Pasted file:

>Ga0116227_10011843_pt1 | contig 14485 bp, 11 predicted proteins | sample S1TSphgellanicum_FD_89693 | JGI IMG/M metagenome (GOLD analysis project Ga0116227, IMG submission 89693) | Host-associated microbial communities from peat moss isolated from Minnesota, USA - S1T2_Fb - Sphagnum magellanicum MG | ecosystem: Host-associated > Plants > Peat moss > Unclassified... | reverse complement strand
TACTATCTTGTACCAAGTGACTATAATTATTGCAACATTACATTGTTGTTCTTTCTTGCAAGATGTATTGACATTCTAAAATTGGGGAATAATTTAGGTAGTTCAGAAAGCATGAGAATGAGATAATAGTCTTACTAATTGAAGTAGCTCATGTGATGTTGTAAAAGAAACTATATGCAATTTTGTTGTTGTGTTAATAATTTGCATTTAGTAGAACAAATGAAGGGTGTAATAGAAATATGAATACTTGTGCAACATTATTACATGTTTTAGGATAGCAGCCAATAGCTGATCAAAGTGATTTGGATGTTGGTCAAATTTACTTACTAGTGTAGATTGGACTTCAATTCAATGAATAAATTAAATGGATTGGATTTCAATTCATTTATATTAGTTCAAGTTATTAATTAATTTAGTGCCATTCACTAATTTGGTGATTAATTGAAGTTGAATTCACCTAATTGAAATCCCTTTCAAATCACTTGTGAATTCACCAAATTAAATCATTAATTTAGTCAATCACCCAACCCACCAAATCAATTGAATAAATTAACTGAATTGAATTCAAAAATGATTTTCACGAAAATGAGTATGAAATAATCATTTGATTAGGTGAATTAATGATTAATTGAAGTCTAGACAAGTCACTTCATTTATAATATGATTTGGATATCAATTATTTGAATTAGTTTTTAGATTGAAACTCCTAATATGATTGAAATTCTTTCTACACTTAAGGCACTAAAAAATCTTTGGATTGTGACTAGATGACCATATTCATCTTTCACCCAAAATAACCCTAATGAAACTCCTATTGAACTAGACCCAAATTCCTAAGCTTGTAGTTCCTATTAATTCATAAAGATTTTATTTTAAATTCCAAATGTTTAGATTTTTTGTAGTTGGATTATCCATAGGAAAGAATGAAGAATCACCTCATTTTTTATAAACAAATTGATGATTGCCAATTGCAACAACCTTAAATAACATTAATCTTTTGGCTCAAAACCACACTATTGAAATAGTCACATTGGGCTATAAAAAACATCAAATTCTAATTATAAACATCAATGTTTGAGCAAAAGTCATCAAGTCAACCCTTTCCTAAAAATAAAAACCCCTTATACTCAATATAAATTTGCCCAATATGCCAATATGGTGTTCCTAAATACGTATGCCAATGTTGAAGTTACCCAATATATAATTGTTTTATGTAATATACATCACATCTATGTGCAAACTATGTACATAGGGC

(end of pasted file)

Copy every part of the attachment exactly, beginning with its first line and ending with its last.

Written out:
>Ga0116227_10011843_pt1 | contig 14485 bp, 11 predicted proteins | sample S1TSphgellanicum_FD_89693 | JGI IMG/M metagenome (GOLD analysis project Ga0116227, IMG submission 89693) | Host-associated microbial communities from peat moss isolated from Minnesota, USA - S1T2_Fb - Sphagnum magellanicum MG | ecosystem: Host-associated > Plants > Peat moss > Unclassified... | reverse complement strand
TACTATCTTGTACCAAGTGACTATAATTATTGCAACATTACATTGTTGTTCTTTCTTGCAAGATGTATTGACATTCTAAAATTGGGGAATAATTTAGGTAGTTCAGAAAGCATGAGAATGAGATAATAGTCTTACTAATTGAAGTAGCTCATGTGATGTTGTAAAAGAAACTATATGCAATTTTGTTGTTGTGTTAATAATTTGCATTTAGTAGAACAAATGAAGGGTGTAATAGAAATATGAATACTTGTGCAACATTATTACATGTTTTAGGATAGCAGCCAATAGCTGATCAAAGTGATTTGGATGTTGGTCAAATTTACTTACTAGTGTAGATTGGACTTCAATTCAATGAATAAATTAAATGGATTGGATTTCAATTCATTTATATTAGTTCAAGTTATTAATTAATTTAGTGCCATTCACTAATTTGGTGATTAATTGAAGTTGAATTCACCTAATTGAAATCCCTTTCAAATCACTTGTGAATTCACCAAATTAAATCATTAATTTAGTCAATCACCCAACCCACCAAATCAATTGAATAAATTAACTGAATTGAATTCAAAAATGATTTTCACGAAAATGAGTATGAAATAATCATTTGATTAGGTGAATTAATGATTAATTGAAGTCTAGACAAGTCACTTCATTTATAATATGATTTGGATATCAATTATTTGAATTAGTTTTTAGATTGAAACTCCTAATATGATTGAAATTCTTTCTACACTTAAGGCACTAAAAAATCTTTGGATTGTGACTAGATGACCATATTCATCTTTCACCCAAAATAACCCTAATGAAACTCCTATTGAACTAGACCCAAATTCCTAAGCTTGTAGTTCCTATTAATTCATAAAGATTTTATTTTAAATTCCAAATGTTTAGATTTTTTGTAGTTGGATTATCCATAGGAAAGAATGAAGAATCACCTCATTTTTTATAAACAAATTGATGATTGCCAATTGCAACAACCTTAAATAACATTAATCTTTTGGCTCAAAACCACACTATTGAAATAGTCACATTGGGCTATAAAAAACATCAAATTCTAATTATAAACATCAATGTTTGAGCAAAAGTCATCAAGTCAACCCTTTCCTAAAAATAAAAACCCCTTATACTCAATATAAATTTGCCCAATATGCCAATATGGTGTTCCTAAATACGTATGCCAATGTTGAAGTTACCCAATATATAATTGTTTTATGTAATATACATCACATCTATGTGCAAACTATGTACATAGGGC